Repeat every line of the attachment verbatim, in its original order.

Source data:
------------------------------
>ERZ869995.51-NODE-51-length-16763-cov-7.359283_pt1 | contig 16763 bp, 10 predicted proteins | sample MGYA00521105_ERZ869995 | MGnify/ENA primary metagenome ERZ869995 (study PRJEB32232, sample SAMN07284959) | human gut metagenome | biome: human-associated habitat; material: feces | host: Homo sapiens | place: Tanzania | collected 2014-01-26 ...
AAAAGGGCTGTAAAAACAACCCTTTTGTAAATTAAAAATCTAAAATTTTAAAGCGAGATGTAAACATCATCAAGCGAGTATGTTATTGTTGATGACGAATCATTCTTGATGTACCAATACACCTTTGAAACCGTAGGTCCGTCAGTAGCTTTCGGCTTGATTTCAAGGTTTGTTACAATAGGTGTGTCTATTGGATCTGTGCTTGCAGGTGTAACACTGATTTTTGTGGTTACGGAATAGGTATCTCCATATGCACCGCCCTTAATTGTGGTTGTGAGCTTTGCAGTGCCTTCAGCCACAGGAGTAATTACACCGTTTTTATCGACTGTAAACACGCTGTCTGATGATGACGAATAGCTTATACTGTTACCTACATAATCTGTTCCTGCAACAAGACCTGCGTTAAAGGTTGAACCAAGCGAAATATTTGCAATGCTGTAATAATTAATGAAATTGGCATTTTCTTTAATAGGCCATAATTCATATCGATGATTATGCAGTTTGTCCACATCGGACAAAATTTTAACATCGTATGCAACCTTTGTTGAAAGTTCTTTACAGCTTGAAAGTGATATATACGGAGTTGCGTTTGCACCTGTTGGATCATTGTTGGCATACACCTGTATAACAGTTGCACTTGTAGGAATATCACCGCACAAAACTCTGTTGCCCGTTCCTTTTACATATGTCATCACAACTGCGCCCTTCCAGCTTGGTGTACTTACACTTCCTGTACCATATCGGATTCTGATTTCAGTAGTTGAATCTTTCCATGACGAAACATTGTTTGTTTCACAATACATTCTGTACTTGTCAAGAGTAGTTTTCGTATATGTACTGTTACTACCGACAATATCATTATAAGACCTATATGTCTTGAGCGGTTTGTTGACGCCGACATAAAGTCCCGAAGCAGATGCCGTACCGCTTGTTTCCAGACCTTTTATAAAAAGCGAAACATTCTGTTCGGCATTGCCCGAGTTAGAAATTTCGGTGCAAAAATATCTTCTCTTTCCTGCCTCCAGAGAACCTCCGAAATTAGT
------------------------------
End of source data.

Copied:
>ERZ869995.51-NODE-51-length-16763-cov-7.359283_pt1 | contig 16763 bp, 10 predicted proteins | sample MGYA00521105_ERZ869995 | MGnify/ENA primary metagenome ERZ869995 (study PRJEB32232, sample SAMN07284959) | human gut metagenome | biome: human-associated habitat; material: feces | host: Homo sapiens | place: Tanzania | collected 2014-01-26 ...
AAAAGGGCTGTAAAAACAACCCTTTTGTAAATTAAAAATCTAAAATTTTAAAGCGAGATGTAAACATCATCAAGCGAGTATGTTATTGTTGATGACGAATCATTCTTGATGTACCAATACACCTTTGAAACCGTAGGTCCGTCAGTAGCTTTCGGCTTGATTTCAAGGTTTGTTACAATAGGTGTGTCTATTGGATCTGTGCTTGCAGGTGTAACACTGATTTTTGTGGTTACGGAATAGGTATCTCCATATGCACCGCCCTTAATTGTGGTTGTGAGCTTTGCAGTGCCTTCAGCCACAGGAGTAATTACACCGTTTTTATCGACTGTAAACACGCTGTCTGATGATGACGAATAGCTTATACTGTTACCTACATAATCTGTTCCTGCAACAAGACCTGCGTTAAAGGTTGAACCAAGCGAAATATTTGCAATGCTGTAATAATTAATGAAATTGGCATTTTCTTTAATAGGCCATAATTCATATCGATGATTATGCAGTTTGTCCACATCGGACAAAATTTTAACATCGTATGCAACCTTTGTTGAAAGTTCTTTACAGCTTGAAAGTGATATATACGGAGTTGCGTTTGCACCTGTTGGATCATTGTTGGCATACACCTGTATAACAGTTGCACTTGTAGGAATATCACCGCACAAAACTCTGTTGCCCGTTCCTTTTACATATGTCATCACAACTGCGCCCTTCCAGCTTGGTGTACTTACACTTCCTGTACCATATCGGATTCTGATTTCAGTAGTTGAATCTTTCCATGACGAAACATTGTTTGTTTCACAATACATTCTGTACTTGTCAAGAGTAGTTTTCGTATATGTACTGTTACTACCGACAATATCATTATAAGACCTATATGTCTTGAGCGGTTTGTTGACGCCGACATAAAGTCCCGAAGCAGATGCCGTACCGCTTGTTTCCAGACCTTTTATAAAAAGCGAAACATTCTGTTCGGCATTGCCCGAGTTAGAAATTTCGGTGCAAAAATATCTTCTCTTTCCTGCCTCCAGAGAACCTCCGAAATTAGT